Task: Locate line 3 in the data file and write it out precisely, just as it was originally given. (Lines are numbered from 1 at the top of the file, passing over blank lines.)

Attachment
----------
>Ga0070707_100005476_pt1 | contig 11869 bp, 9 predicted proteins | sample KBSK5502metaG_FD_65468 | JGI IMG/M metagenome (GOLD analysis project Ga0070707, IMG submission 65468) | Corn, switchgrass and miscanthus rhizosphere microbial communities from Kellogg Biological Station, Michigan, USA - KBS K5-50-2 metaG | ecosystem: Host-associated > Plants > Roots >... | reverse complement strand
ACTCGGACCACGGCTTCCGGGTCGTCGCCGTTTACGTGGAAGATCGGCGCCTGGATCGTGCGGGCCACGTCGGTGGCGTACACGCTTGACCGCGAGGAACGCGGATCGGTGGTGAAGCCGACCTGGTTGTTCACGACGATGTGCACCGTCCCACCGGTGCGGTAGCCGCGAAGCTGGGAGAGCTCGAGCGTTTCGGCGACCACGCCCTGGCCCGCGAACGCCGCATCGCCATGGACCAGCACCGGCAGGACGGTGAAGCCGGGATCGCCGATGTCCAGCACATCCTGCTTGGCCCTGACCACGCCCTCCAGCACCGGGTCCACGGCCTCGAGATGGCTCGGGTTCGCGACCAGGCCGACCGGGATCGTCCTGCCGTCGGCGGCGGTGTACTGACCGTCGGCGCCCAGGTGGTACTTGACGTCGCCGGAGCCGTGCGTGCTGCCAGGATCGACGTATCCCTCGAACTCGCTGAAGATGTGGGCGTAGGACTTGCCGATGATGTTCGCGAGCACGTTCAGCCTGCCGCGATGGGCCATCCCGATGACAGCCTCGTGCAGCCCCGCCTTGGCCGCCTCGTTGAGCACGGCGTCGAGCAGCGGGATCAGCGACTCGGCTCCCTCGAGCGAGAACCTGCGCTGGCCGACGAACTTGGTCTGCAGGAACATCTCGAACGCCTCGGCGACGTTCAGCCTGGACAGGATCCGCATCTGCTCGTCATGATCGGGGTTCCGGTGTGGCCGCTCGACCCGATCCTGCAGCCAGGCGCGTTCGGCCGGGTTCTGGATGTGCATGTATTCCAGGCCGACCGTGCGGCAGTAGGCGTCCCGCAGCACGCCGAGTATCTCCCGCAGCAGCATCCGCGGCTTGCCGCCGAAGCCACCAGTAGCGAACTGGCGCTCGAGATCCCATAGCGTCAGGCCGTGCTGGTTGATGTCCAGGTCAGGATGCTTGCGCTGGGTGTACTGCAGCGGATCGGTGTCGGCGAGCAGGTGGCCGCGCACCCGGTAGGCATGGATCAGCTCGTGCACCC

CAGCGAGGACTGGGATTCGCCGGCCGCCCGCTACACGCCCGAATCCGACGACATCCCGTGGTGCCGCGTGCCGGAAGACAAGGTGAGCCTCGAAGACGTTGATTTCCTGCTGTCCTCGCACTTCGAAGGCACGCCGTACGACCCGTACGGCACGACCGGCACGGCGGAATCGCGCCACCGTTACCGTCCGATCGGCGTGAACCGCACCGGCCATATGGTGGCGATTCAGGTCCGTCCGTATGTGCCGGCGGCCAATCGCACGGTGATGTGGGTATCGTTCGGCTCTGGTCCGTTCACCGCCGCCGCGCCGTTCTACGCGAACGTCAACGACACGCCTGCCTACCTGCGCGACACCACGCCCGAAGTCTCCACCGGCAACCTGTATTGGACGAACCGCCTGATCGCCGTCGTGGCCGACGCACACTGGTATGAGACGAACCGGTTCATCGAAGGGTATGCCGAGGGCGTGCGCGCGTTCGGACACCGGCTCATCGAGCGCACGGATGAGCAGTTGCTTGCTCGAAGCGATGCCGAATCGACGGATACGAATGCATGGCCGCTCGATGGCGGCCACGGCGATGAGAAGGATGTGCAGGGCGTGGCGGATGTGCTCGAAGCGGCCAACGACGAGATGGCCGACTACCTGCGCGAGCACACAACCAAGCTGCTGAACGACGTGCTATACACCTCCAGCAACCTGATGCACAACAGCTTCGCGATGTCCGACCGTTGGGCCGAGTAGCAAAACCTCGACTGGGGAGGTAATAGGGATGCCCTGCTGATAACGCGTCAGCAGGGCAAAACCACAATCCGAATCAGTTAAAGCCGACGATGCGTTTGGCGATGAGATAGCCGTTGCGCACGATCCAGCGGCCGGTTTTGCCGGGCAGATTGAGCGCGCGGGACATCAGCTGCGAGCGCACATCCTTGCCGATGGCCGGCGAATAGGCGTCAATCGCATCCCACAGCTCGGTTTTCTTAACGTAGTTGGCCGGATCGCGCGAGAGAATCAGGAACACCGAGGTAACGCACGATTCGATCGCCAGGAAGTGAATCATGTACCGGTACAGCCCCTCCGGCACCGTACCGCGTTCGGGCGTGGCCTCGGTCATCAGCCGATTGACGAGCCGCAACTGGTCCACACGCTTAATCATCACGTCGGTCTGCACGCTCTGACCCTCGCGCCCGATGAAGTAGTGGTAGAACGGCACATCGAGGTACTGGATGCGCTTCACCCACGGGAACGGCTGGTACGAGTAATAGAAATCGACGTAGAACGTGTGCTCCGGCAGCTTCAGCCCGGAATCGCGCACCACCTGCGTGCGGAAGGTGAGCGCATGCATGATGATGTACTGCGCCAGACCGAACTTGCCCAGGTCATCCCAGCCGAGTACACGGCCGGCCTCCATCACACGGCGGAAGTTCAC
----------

CAGCGAGGACTGGGATTCGCCGGCCGCCCGCTACACGCCCGAATCCGACGACATCCCGTGGTGCCGCGTGCCGGAAGACAAGGTGAGCCTCGAAGACGTTGATTTCCTGCTGTCCTCGCACTTCGAAGGCACGCCGTACGACCCGTACGGCACGACCGGCACGGCGGAATCGCGCCACCGTTACCGTCCGATCGGCGTGAACCGCACCGGCCATATGGTGGCGATTCAGGTCCGTCCGTATGTGCCGGCGGCCAATCGCACGGTGATGTGGGTATCGTTCGGCTCTGGTCCGTTCACCGCCGCCGCGCCGTTCTACGCGAACGTCAACGACACGCCTGCCTACCTGCGCGACACCACGCCCGAAGTCTCCACCGGCAACCTGTATTGGACGAACCGCCTGATCGCCGTCGTGGCCGACGCACACTGGTATGAGACGAACCGGTTCATCGAAGGGTATGCCGAGGGCGTGCGCGCGTTCGGACACCGGCTCATCGAGCGCACGGATGAGCAGTTGCTTGCTCGAAGCGATGCCGAATCGACGGATACGAATGCATGGCCGCTCGATGGCGGCCACGGCGATGAGAAGGATGTGCAGGGCGTGGCGGATGTGCTCGAAGCGGCCAACGACGAGATGGCCGACTACCTGCGCGAGCACACAACCAAGCTGCTGAACGACGTGCTATACACCTCCAGCAACCTGATGCACAACAGCTTCGCGATGTCCGACCGTTGGGCCGAGTAGCAAAACCTCGACTGGGGAGGTAATAGGGATGCCCTGCTGATAACGCGTCAGCAGGGCAAAACCACAATCCGAATCAGTTAAAGCCGACGATGCGTTTGGCGATGAGATAGCCGTTGCGCACGATCCAGCGGCCGGTTTTGCCGGGCAGATTGAGCGCGCGGGACATCAGCTGCGAGCGCACATCCTTGCCGATGGCCGGCGAATAGGCGTCAATCGCATCCCACAGCTCGGTTTTCTTAACGTAGTTGGCCGGATCGCGCGAGAGAATCAGGAACACCGAGGTAACGCACGATTCGATCGCCAGGAAGTGAATCATGTACCGGTACAGCCCCTCCGGCACCGTACCGCGTTCGGGCGTGGCCTCGGTCATCAGCCGATTGACGAGCCGCAACTGGTCCACACGCTTAATCATCACGTCGGTCTGCACGCTCTGACCCTCGCGCCCGATGAAGTAGTGGTAGAACGGCACATCGAGGTACTGGATGCGCTTCACCCACGGGAACGGCTGGTACGAGTAATAGAAATCGACGTAGAACGTGTGCTCCGGCAGCTTCAGCCCGGAATCGCGCACCACCTGCGTGCGGAAGGTGAGCGCATGCATGATGATGTACTGCGCCAGACCGAACTTGCCCAGGTCATCCCAGCCGAGTACACGGCCGGCCTCCATCACACGGCGGAAGTTCAC